Chinese in Marysville




Former residents of a rural Sacramento Valley community tell stories of growing up in their “wide-open” neighborhood during the 1920s, 30s & 40s.  Topics include inter-ethnic relationships, poverty, close-knit family ties, brothels, gambling halls, paper sons, school, sports, dating, religion and a Chinese/American celebration.

Interspersed with period photographs and rare newsreel film footage of a nationally known Chinese-American Festival, Bomb Day—Stories from Marysville’s Chinatown, provides viewers with an up close and personal glimpse into one of northern California’s last Chinatowns.

Combine the Cantonese, “each village makes their own law”, form of governance, add a once prosperous gold-rush-era town struggling to keep dollars flowing, stir in a small town atmosphere where everyone knows each other, blend it with immigrant bachelor farm-workers craving good times and you get Marysville’s Chinatown.  A three block area on the city’s southern fringe alongside the Yuba River brimming with 128 businesses including 33 restaurants and bars, 16 hotels, 9 barber shops, 13 liquor stores, 19 general merchandise, 5 groceries, 6 hardware and a Japanese and a Chinese language school.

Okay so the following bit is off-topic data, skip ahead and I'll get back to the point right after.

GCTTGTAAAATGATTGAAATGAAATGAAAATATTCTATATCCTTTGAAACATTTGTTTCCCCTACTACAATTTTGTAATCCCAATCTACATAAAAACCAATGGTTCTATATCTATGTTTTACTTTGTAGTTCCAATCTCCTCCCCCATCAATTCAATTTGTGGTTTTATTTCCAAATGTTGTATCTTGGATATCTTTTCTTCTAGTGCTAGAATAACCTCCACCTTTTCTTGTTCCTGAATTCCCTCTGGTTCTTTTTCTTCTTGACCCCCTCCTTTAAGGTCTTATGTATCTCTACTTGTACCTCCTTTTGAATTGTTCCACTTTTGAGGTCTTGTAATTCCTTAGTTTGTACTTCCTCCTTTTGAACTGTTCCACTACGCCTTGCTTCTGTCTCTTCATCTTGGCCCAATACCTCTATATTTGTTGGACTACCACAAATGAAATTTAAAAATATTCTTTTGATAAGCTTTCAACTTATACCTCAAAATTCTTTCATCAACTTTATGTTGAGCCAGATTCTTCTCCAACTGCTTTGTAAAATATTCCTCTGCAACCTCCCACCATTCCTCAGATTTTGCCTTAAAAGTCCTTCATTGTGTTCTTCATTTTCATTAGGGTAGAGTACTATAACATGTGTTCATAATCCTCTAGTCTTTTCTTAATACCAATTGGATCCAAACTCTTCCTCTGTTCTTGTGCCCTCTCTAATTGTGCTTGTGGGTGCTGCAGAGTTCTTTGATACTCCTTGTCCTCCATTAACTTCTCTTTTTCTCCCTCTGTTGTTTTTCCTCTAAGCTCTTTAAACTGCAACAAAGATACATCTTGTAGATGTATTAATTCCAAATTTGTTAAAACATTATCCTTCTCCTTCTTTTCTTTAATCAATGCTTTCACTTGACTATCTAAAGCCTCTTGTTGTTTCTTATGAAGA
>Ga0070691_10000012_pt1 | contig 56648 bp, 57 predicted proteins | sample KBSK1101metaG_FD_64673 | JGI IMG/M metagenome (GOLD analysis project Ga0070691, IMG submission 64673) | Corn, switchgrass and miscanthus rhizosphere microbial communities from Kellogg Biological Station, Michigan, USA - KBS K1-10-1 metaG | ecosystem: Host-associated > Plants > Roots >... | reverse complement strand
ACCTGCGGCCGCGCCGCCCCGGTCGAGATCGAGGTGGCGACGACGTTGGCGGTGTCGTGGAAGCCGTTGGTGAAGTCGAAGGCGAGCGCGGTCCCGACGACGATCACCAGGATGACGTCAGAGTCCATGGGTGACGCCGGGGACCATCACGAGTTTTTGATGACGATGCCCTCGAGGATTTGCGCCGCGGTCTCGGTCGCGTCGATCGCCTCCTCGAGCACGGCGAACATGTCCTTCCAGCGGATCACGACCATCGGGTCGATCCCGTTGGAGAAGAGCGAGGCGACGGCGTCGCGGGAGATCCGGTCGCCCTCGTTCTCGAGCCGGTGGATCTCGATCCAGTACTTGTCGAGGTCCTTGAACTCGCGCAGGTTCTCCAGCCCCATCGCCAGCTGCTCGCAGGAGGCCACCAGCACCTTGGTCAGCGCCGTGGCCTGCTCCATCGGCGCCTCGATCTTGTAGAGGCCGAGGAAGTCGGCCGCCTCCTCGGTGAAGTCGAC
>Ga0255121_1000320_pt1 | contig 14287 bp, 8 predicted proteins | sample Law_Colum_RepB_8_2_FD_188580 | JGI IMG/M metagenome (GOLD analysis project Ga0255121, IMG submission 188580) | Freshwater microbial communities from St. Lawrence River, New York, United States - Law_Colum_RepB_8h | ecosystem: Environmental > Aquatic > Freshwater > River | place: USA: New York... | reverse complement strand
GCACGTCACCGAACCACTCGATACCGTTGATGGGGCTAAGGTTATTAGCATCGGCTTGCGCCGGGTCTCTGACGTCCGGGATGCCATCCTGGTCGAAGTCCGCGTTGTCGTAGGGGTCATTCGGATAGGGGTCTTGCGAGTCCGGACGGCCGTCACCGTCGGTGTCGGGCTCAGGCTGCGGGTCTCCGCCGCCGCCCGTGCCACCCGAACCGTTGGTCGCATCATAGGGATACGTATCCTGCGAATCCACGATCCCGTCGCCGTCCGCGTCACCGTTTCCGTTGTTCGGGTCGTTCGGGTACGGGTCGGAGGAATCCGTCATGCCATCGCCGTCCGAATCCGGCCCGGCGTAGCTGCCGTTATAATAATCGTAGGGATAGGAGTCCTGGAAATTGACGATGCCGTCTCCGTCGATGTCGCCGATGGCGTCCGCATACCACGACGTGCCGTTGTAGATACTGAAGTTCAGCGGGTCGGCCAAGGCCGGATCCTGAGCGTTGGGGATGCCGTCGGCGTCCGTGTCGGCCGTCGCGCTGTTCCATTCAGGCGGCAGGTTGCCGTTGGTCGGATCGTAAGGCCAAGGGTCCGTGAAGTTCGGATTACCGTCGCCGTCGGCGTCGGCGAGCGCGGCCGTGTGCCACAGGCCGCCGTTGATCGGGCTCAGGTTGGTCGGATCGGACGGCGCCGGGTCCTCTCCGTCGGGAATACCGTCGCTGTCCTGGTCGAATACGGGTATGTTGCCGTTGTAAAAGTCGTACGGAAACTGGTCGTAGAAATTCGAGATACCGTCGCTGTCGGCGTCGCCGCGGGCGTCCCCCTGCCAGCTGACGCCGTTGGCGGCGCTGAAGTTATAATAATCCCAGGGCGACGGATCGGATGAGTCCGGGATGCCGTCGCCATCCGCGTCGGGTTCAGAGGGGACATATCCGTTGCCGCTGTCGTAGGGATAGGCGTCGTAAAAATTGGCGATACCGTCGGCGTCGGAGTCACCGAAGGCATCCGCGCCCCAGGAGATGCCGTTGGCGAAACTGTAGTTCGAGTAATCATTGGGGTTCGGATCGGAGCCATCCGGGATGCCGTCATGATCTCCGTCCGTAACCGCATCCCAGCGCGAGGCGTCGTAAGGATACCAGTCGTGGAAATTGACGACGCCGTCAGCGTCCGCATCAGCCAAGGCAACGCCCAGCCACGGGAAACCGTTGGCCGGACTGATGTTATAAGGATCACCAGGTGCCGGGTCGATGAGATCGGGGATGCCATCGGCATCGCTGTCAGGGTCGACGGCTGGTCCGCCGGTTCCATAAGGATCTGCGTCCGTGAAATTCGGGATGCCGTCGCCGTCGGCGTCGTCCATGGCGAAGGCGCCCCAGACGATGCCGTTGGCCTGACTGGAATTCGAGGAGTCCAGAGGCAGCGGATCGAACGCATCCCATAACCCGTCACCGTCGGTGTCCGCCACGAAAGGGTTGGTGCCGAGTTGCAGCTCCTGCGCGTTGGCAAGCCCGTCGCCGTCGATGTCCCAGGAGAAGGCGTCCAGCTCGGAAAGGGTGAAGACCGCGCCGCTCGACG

Making the most of harsh anti-Asian laws, the parents of interviewees sought out the best way to make a living—providing goods and services, in a vice filled neighborhood (with a nod and a wink from city leaders).  Bomb Day captures stories (many humorous) of the transitional era where the children of immigrants successfully threw off nearly a century of  racism to become full-fledged American citizens.


To watch the video, simply click the embedded You Tube player below. After viewing the first segment you can continue by clicking part 2 through 6...Enjoy!

Bomb Day--Stories from Marysville's Chinatown. This is part 1. After video ends, click image; it takes you to You Tube. Then click Daniel Barth 1 to view the five remander videos.


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